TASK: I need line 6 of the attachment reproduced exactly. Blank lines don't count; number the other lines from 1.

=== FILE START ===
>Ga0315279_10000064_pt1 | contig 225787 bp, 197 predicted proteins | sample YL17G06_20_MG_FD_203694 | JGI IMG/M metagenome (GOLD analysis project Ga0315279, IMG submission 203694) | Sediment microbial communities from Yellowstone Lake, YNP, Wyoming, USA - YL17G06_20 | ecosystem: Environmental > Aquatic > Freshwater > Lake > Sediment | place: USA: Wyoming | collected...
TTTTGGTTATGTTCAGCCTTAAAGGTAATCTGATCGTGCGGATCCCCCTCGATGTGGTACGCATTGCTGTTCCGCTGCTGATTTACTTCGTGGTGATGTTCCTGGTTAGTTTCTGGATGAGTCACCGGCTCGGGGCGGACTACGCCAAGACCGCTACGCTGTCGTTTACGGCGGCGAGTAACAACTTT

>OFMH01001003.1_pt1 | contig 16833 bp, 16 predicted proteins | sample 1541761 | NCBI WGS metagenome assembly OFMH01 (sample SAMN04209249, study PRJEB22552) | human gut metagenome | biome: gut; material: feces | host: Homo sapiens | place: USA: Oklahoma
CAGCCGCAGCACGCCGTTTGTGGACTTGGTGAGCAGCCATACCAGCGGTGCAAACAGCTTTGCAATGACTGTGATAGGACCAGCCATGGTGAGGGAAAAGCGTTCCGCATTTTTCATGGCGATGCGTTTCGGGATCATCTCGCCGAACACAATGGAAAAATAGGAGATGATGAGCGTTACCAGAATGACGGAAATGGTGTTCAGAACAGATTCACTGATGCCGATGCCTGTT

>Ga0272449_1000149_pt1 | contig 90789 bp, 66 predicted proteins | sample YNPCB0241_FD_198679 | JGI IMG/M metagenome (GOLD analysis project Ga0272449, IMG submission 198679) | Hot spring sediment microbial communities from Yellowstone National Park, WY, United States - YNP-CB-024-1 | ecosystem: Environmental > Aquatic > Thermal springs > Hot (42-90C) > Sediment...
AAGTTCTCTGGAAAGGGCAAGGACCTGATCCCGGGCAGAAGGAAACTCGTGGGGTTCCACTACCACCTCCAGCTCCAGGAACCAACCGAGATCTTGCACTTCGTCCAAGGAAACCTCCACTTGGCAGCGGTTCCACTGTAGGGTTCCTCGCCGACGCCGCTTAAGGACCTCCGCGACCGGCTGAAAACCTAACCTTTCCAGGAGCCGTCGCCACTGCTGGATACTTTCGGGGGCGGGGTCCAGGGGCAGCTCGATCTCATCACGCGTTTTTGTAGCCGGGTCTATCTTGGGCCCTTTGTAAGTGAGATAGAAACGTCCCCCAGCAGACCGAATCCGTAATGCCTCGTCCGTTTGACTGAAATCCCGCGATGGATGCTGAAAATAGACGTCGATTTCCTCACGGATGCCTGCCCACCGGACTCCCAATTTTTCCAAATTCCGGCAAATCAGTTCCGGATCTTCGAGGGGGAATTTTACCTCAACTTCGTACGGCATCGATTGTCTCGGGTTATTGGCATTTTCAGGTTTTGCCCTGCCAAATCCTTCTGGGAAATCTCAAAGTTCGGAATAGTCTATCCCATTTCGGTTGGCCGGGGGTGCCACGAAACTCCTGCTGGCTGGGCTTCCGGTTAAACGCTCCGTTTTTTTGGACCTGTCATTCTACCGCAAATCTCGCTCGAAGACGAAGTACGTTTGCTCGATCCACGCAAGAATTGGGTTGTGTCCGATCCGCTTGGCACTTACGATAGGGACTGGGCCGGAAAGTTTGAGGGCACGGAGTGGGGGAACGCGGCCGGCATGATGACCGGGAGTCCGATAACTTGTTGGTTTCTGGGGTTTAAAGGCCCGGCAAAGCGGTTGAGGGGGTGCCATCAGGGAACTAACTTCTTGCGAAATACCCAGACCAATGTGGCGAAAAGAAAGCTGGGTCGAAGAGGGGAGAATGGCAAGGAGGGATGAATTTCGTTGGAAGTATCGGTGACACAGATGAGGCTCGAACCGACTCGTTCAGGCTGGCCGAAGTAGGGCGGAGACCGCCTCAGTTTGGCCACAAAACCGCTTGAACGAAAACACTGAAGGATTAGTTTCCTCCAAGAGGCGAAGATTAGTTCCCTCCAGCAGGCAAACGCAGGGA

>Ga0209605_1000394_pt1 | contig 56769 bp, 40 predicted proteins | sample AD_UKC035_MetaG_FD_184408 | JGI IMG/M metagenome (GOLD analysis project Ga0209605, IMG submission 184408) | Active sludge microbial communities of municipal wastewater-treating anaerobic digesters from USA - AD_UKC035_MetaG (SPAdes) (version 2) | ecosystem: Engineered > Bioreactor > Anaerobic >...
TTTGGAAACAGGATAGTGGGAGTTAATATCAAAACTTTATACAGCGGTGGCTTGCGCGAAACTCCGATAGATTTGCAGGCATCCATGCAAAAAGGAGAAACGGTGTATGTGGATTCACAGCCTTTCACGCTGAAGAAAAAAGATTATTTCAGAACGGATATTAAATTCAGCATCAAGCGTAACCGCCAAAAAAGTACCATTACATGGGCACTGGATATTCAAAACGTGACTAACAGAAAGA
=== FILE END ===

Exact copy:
AAGTTCTCTGGAAAGGGCAAGGACCTGATCCCGGGCAGAAGGAAACTCGTGGGGTTCCACTACCACCTCCAGCTCCAGGAACCAACCGAGATCTTGCACTTCGTCCAAGGAAACCTCCACTTGGCAGCGGTTCCACTGTAGGGTTCCTCGCCGACGCCGCTTAAGGACCTCCGCGACCGGCTGAAAACCTAACCTTTCCAGGAGCCGTCGCCACTGCTGGATACTTTCGGGGGCGGGGTCCAGGGGCAGCTCGATCTCATCACGCGTTTTTGTAGCCGGGTCTATCTTGGGCCCTTTGTAAGTGAGATAGAAACGTCCCCCAGCAGACCGAATCCGTAATGCCTCGTCCGTTTGACTGAAATCCCGCGATGGATGCTGAAAATAGACGTCGATTTCCTCACGGATGCCTGCCCACCGGACTCCCAATTTTTCCAAATTCCGGCAAATCAGTTCCGGATCTTCGAGGGGGAATTTTACCTCAACTTCGTACGGCATCGATTGTCTCGGGTTATTGGCATTTTCAGGTTTTGCCCTGCCAAATCCTTCTGGGAAATCTCAAAGTTCGGAATAGTCTATCCCATTTCGGTTGGCCGGGGGTGCCACGAAACTCCTGCTGGCTGGGCTTCCGGTTAAACGCTCCGTTTTTTTGGACCTGTCATTCTACCGCAAATCTCGCTCGAAGACGAAGTACGTTTGCTCGATCCACGCAAGAATTGGGTTGTGTCCGATCCGCTTGGCACTTACGATAGGGACTGGGCCGGAAAGTTTGAGGGCACGGAGTGGGGGAACGCGGCCGGCATGATGACCGGGAGTCCGATAACTTGTTGGTTTCTGGGGTTTAAAGGCCCGGCAAAGCGGTTGAGGGGGTGCCATCAGGGAACTAACTTCTTGCGAAATACCCAGACCAATGTGGCGAAAAGAAAGCTGGGTCGAAGAGGGGAGAATGGCAAGGAGGGATGAATTTCGTTGGAAGTATCGGTGACACAGATGAGGCTCGAACCGACTCGTTCAGGCTGGCCGAAGTAGGGCGGAGACCGCCTCAGTTTGGCCACAAAACCGCTTGAACGAAAACACTGAAGGATTAGTTTCCTCCAAGAGGCGAAGATTAGTTCCCTCCAGCAGGCAAACGCAGGGA